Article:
Gov­ern­ment still in di­a­logue with its In­dian coun­ter­part for ab­duc­tion case

Bhutan Times - - Front Page - Sonam Pen­jor

The very un­for­tu­nate in­ci­dences that have been tak­ing place since 2012 in the bor­der ar­eas, the kid­nap­ping cases are still go­ing on and it is the great con­cerned for the gov­ern­ment. The last kid­nap­ping hap­pened just three weeks ago to four vic­tims in Sarpang Dzongkhag.

The fam­ily of the four vic­tims re­ceived a last call on 26 Au­gust, de­mand­ing ran­som of Nu10 mil­lions.

Min­is­ter of Home and Cul­ture Af­fairs, Ly­onpo Dam­cho Dorji said dur­ing the meet-the-press ses­sion on last Thurs­day that, ini­tially the kid­nap­pers had de­manded Nu 20 mil­lion but they had now re­duced to Nu 10 mil­lion. But still their de­manded amount is much higher than what the fam­i­lies of the vic­tim could af­ford to pay.

The par­ents had agreed to pay Nu 800,000 but still there is big gap be­tween Nu10 mil­lion and Nu 800,000, said the Ly­onpo.

Ly­onpo said that “we hope that our peo­ple will be re­leased safe with­out any harm to their per­sonal life”, and hope that ul­ti­mately it will come to com­pro­mise that our peo­ple will be re­leased safely.

From the gov­ern­ment parts, it’s not that we have not done any­thing since the first kid­nap­ping cases in 2012; they are in con­stant pa­trolling along the bor­der ar­eas es­pe­cially in Gele­phu and Sarpang and have been con­stant di­a­logue with coun­ter­part with gov­ern­ment of­fi­cials in New Delhi both at lo­cal, state and na­tional lev­els, and the Prime Min­is­ter and with the In­dian am­bas­sador, said the Ly­onpo.

So in the state level Ly­onpo said that, they have yearly sec­re­tary meet­ing be­tween the two coun­tries and also they have sev­eral rounds of meet­ing were done be­tween the chief of po­lice and the di­rec­tor gen­eral of SSB and be­tween the Dzongdags and his coun­ter­parts.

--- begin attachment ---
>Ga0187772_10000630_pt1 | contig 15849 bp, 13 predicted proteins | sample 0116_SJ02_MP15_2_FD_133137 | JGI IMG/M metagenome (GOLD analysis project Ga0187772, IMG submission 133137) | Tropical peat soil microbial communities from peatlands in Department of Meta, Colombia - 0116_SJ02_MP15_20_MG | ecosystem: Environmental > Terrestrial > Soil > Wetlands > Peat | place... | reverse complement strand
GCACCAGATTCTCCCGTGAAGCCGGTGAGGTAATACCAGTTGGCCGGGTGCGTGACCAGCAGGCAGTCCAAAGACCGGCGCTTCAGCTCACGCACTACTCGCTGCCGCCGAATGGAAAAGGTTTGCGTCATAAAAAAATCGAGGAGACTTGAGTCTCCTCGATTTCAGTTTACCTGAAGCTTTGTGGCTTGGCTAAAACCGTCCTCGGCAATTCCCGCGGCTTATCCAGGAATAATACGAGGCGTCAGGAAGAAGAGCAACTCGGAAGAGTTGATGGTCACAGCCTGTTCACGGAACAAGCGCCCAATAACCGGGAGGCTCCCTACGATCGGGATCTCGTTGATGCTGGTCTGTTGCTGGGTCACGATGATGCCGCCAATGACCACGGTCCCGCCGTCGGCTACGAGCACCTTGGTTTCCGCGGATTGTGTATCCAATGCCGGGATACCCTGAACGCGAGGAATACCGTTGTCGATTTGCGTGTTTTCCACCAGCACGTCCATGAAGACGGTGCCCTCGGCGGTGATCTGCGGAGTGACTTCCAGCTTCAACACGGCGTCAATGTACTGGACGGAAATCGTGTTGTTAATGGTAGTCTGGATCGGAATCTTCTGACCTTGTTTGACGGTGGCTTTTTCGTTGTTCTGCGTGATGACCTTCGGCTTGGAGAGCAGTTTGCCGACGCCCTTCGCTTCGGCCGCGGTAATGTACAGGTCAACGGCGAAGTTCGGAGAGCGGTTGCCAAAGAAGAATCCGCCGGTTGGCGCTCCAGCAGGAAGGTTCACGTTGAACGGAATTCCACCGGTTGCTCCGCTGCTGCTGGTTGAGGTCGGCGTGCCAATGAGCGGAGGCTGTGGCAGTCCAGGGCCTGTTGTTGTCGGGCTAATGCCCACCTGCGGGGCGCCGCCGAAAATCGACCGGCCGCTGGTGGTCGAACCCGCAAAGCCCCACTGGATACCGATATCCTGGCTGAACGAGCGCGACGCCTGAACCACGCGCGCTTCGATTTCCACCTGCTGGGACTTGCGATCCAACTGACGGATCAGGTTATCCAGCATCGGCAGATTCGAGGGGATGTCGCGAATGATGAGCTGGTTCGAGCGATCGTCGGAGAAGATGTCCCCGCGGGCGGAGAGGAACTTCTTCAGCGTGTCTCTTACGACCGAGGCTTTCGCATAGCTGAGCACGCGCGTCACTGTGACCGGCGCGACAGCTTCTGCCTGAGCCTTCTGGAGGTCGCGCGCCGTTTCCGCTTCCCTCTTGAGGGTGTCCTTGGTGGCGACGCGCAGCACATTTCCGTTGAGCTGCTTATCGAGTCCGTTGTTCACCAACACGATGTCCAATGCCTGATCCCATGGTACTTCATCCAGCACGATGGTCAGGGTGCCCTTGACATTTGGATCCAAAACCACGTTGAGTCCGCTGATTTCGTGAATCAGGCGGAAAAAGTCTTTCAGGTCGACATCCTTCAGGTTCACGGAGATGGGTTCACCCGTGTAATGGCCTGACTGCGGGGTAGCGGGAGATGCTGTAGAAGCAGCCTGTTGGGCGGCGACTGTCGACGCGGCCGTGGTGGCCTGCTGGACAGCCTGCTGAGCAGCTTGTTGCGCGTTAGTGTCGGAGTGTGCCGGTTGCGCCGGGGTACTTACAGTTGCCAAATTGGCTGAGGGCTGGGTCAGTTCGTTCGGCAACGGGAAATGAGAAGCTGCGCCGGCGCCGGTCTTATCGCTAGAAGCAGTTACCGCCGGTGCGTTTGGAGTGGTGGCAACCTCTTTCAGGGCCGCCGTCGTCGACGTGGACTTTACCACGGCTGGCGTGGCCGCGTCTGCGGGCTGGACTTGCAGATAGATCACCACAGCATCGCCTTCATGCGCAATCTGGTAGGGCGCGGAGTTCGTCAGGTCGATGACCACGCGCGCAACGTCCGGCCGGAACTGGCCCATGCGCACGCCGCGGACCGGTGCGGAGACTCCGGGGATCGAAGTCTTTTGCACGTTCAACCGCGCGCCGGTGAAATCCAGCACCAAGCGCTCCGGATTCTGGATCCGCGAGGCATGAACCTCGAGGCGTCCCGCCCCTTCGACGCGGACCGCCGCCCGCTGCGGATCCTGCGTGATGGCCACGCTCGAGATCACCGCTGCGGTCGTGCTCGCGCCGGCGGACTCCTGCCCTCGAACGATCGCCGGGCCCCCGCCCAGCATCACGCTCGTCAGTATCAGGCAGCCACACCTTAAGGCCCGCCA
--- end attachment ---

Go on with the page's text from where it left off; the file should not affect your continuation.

Although we have con­stant pa­trolling by the po­lice but it is very dif­fi­cult to mon­i­tor as this places are very dan­ger­ous stretch of for­est cover be­tween Sarpang and the neigh­bor­ing vil­lages of In­dian, said the Ly­onpo.

Ly­onpo fur­ther added that, “we are do­ing any­thing we can as far as pos­si­ble to en­sure that safe re­lease of our peo­ple, so it is not very easy. We urge the In­dian gov­ern­ment and the peo­ple who had kid­napped to re­lease our peo­ple as far as pos­si­ble and this is lots of con­cerns peo­ple who are liv­ing in the bor­ders ar­eas and more­over, this ca­su­alty will un­der­mine the close re­la­tion­ship be­tween the two coun­tries and also the con­cerns dis­tricts and ad­join­ing dis­tricts across the bor­der”.

Ly­onch­hen Tsh­er­ing Tob­gay said that, if the per­pe­tra­tors are on our own Bhutanese soil, we can mat­ter to our own hand, but for­tu­nate fact is that they are camped in for­est across the bor­der ar­eas in In­dia.

Our main op­tion is limited to work­ing with the In­dian of­fi­cial, and work­ing through well es­tab­lished chan­nels of com­mu­ni­ca­tion be­tween the two gov­ern­ment and the se­cu­rity forces.

“The in­ten­sion of the kid­nap­per is to ex­tract the money, the gov­ern­ment can­not come into di­a­logue with the kid­nap­pers and the gov­ern­ment will not be drawn into ne­go­ti­at­ing any ran­som. That’s not some­thing that we should do or some­thing that would form long term so­lu­tion” said the Ly­onch­hen.

Ly­onch­hen fur­ther said that kid­nap­pers had been ne­go­ti­at­ing with the par­ents, it’s ex­tremely painful.

If they were in Bhutanese sov­er­eign ter­ri­tory, we can do lot more, but the fact is they are not. There­fore, we are limited to op­tion of work­ing with through In­dian gov­ern­ment and the se­cu­rity forces said the Ly­onch­hen.

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